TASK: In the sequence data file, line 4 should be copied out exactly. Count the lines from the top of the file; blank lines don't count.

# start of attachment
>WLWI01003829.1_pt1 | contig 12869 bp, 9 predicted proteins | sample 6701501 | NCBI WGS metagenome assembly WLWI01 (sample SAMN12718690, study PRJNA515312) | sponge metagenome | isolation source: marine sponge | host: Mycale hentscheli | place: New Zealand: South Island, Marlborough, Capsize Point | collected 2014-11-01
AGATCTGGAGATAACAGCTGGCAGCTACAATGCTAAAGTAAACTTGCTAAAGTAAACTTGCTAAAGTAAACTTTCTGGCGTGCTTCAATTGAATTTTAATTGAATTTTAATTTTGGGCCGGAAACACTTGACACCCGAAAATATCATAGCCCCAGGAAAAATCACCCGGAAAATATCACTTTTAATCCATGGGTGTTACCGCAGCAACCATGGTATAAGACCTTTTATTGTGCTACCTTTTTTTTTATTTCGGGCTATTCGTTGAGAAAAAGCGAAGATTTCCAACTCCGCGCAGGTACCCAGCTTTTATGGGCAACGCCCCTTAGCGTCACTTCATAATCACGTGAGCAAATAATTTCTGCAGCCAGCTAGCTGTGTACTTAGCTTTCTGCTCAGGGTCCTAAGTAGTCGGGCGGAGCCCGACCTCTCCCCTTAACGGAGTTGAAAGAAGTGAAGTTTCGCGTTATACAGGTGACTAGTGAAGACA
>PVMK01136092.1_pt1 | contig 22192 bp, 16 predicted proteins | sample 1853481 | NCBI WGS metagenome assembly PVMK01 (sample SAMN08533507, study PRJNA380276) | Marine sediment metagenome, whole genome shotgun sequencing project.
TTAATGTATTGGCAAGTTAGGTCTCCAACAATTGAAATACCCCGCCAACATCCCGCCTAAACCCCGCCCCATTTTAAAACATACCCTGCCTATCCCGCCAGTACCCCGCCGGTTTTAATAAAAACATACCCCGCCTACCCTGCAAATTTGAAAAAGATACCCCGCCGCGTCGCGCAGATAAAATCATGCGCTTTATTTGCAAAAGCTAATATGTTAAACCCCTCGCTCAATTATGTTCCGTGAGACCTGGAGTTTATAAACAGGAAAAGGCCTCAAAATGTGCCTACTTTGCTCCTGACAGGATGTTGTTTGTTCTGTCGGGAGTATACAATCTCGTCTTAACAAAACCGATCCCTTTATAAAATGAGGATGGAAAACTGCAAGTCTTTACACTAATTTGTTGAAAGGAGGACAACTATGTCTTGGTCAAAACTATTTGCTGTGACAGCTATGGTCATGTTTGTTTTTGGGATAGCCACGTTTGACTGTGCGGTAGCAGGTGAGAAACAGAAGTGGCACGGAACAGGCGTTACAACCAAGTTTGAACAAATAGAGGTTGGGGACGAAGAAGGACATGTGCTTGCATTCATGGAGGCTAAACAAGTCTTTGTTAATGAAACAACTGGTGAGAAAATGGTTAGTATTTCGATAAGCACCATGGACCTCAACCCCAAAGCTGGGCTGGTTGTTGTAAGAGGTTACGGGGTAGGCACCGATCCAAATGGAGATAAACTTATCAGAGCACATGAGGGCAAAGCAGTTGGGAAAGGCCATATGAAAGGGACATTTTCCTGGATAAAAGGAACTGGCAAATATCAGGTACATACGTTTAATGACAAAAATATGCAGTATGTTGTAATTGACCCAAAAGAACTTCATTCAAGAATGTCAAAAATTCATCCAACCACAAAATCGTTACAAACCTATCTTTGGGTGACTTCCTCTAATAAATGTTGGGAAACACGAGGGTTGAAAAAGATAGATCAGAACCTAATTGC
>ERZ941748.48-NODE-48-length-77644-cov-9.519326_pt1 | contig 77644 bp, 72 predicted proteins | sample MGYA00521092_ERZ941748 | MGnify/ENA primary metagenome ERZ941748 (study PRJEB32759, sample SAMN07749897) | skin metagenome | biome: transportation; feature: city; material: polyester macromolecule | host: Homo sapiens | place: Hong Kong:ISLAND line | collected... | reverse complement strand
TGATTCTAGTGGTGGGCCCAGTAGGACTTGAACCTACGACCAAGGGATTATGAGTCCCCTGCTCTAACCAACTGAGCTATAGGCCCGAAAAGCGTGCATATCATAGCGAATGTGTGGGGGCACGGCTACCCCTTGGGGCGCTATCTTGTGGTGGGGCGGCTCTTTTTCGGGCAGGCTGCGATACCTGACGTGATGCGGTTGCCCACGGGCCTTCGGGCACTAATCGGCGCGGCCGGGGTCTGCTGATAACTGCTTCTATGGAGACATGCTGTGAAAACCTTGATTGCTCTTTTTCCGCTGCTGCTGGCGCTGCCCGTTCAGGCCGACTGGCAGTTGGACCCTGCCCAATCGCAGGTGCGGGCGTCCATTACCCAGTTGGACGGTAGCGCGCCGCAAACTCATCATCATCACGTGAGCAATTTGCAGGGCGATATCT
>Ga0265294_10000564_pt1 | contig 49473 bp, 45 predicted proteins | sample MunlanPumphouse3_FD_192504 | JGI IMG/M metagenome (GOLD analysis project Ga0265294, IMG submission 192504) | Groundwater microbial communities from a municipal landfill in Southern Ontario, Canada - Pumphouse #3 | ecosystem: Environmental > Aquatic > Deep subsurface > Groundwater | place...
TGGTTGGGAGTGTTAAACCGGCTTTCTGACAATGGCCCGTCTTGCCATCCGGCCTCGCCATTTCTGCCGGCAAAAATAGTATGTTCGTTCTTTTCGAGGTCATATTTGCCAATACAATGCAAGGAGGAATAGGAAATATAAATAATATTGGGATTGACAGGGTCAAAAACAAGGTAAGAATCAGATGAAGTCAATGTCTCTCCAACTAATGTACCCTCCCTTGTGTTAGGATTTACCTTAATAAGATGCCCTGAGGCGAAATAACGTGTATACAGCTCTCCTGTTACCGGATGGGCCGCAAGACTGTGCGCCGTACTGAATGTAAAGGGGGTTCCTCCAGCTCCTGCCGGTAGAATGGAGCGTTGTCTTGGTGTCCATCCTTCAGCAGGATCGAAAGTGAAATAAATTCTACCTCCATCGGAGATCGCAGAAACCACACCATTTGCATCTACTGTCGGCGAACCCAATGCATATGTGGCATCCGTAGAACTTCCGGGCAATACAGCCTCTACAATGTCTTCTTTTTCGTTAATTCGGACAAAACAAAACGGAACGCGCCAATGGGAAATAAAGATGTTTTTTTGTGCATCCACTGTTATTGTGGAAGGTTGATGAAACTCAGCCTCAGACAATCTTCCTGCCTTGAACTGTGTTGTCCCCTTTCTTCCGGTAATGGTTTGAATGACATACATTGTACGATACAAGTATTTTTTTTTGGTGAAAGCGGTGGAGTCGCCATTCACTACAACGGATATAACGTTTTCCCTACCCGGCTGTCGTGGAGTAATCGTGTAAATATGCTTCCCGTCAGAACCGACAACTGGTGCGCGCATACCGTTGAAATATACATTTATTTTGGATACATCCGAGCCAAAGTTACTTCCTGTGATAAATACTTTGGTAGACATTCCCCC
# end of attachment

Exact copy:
TTAATGTATTGGCAAGTTAGGTCTCCAACAATTGAAATACCCCGCCAACATCCCGCCTAAACCCCGCCCCATTTTAAAACATACCCTGCCTATCCCGCCAGTACCCCGCCGGTTTTAATAAAAACATACCCCGCCTACCCTGCAAATTTGAAAAAGATACCCCGCCGCGTCGCGCAGATAAAATCATGCGCTTTATTTGCAAAAGCTAATATGTTAAACCCCTCGCTCAATTATGTTCCGTGAGACCTGGAGTTTATAAACAGGAAAAGGCCTCAAAATGTGCCTACTTTGCTCCTGACAGGATGTTGTTTGTTCTGTCGGGAGTATACAATCTCGTCTTAACAAAACCGATCCCTTTATAAAATGAGGATGGAAAACTGCAAGTCTTTACACTAATTTGTTGAAAGGAGGACAACTATGTCTTGGTCAAAACTATTTGCTGTGACAGCTATGGTCATGTTTGTTTTTGGGATAGCCACGTTTGACTGTGCGGTAGCAGGTGAGAAACAGAAGTGGCACGGAACAGGCGTTACAACCAAGTTTGAACAAATAGAGGTTGGGGACGAAGAAGGACATGTGCTTGCATTCATGGAGGCTAAACAAGTCTTTGTTAATGAAACAACTGGTGAGAAAATGGTTAGTATTTCGATAAGCACCATGGACCTCAACCCCAAAGCTGGGCTGGTTGTTGTAAGAGGTTACGGGGTAGGCACCGATCCAAATGGAGATAAACTTATCAGAGCACATGAGGGCAAAGCAGTTGGGAAAGGCCATATGAAAGGGACATTTTCCTGGATAAAAGGAACTGGCAAATATCAGGTACATACGTTTAATGACAAAAATATGCAGTATGTTGTAATTGACCCAAAAGAACTTCATTCAAGAATGTCAAAAATTCATCCAACCACAAAATCGTTACAAACCTATCTTTGGGTGACTTCCTCTAATAAATGTTGGGAAACACGAGGGTTGAAAAAGATAGATCAGAACCTAATTGC